Greg Kucera Gallery: Soil Auction
MEDIUM: Light Boxes. Three Duratrance Prints sandwiched between Plexiglas and backlit. Engraved signature on the back.
DIMENSIONS: H 10" W 39" D 3"
Summary: Two linear fluorescent tubes are photographed and assembled to be seen as combinations of two, three and five linear fluorescent tubes depending on how one counts them, and curiously these numbers are the first three in the famous Fibonacci series. Fluorescent is one of a series of small-modified light boxes. The photograph plays a pun with the light box's own fluorescent tubes inside the boxes. Object alienated from their original context, become void of referential connotations. The modified object thus becomes a pretext to observe one's own mind to move from one to more than one possible meaning, depending on how one reads it.
In his Theory of Forms, Plato argues that every thing that we perceive with our senses is a copy or shadow of a Form, an abstract, independent reality we can know but not perceive. Particular objects may "participate" in a Form, but they remain separate from it. He illustrates this theory with his Allegory of the Cave, in which people who are immobilized by chains perceive only echoes and a world of shadows cast on a wall in front of them by a fire shining on objects behind them. Only if they were released could they turn around to see the real objects, and only if they could manage to climb out of the cave would they see the true light of the sun. If they were to do that, they would obtain knowledge of true Forms outside of their perception and immediate situation.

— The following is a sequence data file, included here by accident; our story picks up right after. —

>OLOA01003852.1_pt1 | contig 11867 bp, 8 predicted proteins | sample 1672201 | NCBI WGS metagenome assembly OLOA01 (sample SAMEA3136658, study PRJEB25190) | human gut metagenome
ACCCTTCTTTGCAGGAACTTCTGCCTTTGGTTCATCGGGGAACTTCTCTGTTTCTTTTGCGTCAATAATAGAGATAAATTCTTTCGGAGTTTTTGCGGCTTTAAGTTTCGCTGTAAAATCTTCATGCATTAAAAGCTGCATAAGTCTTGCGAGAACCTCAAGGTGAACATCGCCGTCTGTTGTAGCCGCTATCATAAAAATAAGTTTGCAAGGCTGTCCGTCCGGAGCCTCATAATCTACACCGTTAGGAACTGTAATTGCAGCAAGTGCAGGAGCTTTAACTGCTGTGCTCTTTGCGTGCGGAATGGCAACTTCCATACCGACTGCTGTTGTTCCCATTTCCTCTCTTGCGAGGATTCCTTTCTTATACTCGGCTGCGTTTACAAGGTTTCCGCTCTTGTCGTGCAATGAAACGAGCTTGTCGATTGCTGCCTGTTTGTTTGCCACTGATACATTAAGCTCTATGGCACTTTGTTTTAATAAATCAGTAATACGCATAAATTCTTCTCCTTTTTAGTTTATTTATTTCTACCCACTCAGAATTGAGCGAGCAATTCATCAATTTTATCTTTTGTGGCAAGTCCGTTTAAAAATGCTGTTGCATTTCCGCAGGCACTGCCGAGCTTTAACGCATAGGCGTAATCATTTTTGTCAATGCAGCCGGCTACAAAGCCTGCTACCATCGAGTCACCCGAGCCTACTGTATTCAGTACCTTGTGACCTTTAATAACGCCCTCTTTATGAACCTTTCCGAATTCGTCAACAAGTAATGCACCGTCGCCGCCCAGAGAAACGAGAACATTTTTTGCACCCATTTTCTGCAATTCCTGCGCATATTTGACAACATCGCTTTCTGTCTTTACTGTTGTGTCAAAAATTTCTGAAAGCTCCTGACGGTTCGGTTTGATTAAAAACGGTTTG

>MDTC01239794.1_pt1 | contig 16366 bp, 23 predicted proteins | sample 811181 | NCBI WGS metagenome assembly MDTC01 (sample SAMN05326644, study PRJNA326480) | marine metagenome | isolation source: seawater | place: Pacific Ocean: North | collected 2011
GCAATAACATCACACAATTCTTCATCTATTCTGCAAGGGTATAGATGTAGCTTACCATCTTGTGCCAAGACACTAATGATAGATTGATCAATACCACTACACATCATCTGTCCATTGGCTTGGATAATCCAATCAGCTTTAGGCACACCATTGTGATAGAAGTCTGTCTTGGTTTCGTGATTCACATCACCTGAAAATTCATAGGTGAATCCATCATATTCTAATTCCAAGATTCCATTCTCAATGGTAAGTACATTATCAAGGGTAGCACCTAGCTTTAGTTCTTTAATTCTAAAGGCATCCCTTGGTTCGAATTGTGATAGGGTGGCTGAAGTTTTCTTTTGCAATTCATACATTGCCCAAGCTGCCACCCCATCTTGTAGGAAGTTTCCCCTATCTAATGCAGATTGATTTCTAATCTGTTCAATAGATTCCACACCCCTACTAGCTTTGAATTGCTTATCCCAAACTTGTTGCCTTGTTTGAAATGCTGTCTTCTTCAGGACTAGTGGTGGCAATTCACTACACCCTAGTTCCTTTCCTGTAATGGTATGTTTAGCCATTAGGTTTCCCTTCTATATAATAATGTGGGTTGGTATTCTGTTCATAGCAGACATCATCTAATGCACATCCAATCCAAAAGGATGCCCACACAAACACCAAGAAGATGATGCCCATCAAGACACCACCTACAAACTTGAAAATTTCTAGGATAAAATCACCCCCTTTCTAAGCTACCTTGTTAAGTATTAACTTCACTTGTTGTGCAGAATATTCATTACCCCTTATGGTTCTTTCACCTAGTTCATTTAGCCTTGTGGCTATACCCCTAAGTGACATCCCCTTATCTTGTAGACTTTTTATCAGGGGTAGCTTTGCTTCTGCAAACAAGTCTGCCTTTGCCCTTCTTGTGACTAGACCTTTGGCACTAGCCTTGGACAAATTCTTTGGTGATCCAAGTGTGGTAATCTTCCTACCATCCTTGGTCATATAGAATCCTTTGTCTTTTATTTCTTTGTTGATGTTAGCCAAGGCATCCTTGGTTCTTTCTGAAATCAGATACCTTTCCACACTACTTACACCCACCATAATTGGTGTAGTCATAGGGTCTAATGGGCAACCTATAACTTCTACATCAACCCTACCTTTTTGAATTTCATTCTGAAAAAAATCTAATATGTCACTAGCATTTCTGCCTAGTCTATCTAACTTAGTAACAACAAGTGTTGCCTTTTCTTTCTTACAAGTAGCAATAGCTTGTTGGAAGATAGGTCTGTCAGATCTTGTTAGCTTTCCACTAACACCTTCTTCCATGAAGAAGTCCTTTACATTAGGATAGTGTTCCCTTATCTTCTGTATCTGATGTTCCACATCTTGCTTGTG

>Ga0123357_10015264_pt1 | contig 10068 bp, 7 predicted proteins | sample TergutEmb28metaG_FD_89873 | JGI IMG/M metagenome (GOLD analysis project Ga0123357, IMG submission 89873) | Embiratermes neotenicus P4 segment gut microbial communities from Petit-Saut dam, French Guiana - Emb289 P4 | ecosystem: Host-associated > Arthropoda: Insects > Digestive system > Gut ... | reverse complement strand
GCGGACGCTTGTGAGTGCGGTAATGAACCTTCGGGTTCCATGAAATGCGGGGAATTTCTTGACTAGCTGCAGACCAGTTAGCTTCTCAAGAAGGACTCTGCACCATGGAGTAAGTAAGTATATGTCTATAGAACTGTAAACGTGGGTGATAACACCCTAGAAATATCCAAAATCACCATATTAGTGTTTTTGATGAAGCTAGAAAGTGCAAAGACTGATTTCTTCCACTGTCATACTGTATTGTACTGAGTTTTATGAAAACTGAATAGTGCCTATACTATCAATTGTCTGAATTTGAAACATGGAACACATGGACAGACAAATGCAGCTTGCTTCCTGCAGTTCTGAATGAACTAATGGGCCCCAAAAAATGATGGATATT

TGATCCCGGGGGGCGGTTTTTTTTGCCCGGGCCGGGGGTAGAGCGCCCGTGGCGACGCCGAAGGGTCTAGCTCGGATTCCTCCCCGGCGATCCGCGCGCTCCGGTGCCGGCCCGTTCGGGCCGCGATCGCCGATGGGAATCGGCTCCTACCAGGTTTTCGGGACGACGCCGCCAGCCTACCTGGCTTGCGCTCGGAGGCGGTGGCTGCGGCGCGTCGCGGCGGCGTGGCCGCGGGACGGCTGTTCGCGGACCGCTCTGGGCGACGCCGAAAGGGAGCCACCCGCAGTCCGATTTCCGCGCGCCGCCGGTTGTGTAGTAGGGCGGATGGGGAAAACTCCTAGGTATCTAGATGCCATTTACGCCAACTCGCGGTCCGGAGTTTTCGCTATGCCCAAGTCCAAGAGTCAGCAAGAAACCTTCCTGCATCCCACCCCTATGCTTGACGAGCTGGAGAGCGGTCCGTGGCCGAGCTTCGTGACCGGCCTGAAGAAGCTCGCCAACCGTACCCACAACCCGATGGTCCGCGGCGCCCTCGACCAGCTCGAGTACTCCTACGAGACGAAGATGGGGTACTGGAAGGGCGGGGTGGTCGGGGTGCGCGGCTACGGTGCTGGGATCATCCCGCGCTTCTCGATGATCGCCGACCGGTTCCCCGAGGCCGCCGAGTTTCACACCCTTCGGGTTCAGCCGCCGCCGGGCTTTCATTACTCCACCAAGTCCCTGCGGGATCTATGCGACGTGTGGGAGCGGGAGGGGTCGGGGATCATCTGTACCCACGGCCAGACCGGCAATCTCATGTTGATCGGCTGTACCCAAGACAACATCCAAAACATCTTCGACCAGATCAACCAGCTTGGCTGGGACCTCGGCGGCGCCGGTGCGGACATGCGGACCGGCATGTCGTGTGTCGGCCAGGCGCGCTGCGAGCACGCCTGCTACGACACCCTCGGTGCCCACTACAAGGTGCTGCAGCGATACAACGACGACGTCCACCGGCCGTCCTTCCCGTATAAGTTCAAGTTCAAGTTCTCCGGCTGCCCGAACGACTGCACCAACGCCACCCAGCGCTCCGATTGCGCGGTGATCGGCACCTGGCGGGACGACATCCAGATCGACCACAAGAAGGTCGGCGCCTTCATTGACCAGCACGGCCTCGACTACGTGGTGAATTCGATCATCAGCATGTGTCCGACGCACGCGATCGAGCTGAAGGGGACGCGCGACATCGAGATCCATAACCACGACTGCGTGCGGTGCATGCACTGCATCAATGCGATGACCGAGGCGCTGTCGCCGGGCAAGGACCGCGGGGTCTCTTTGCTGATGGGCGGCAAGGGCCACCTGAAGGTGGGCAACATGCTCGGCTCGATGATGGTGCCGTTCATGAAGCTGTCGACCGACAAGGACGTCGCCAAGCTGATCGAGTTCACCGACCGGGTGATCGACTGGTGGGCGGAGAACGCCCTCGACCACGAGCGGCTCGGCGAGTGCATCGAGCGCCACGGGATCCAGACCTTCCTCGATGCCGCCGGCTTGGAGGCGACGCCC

At first glance we see fluorescent lamps and light, and for a moment the lamps in the images appear to be the cause of the light. Quickly we adjust, delighted by the ingenious design, and sense the real cause of the light. We imagine lamps behind the lamps and begin to distinguish between the image of light and actual light as if we were in Plato's cave and turned to see the cause of the shadows. Fluorescent suggests that a source of light, and light, is also a shadow. And that shadow informs us of a Form in that we rely somewhat on the images of the disjoined lamps to imagine the real lamps, just as, brilliantly, the real light combines with the image of light. Plato would say the real light is particular, and merely reflects the Form of light, and yet here its invisible source is poised between Form and particular.
Fluorescent does more than merely recall Plato or act as an object lesson on the Theory of Forms. It compels us to comprehend particulars as they exist in degrees of abstraction, or degrees of reality. Instead of a hierarchy in which Forms take precedence over sensory things, and are separate from them, Fluorescent encourages us to imagine the ideal and the sensible worlds interacting and combining with one another. We see the images of the lamps more clearly because of the light shining through them, and are shown how a split image of a lamp participates with its supposed Form. At the same time, in a reversal, the images of the lamps although in parts and partially inverted appear across the dark gaps as never-failing models of lamps. By placing particular and abstract entities in such intimate proximity, Fluorescent shows us how close we are to the formal world.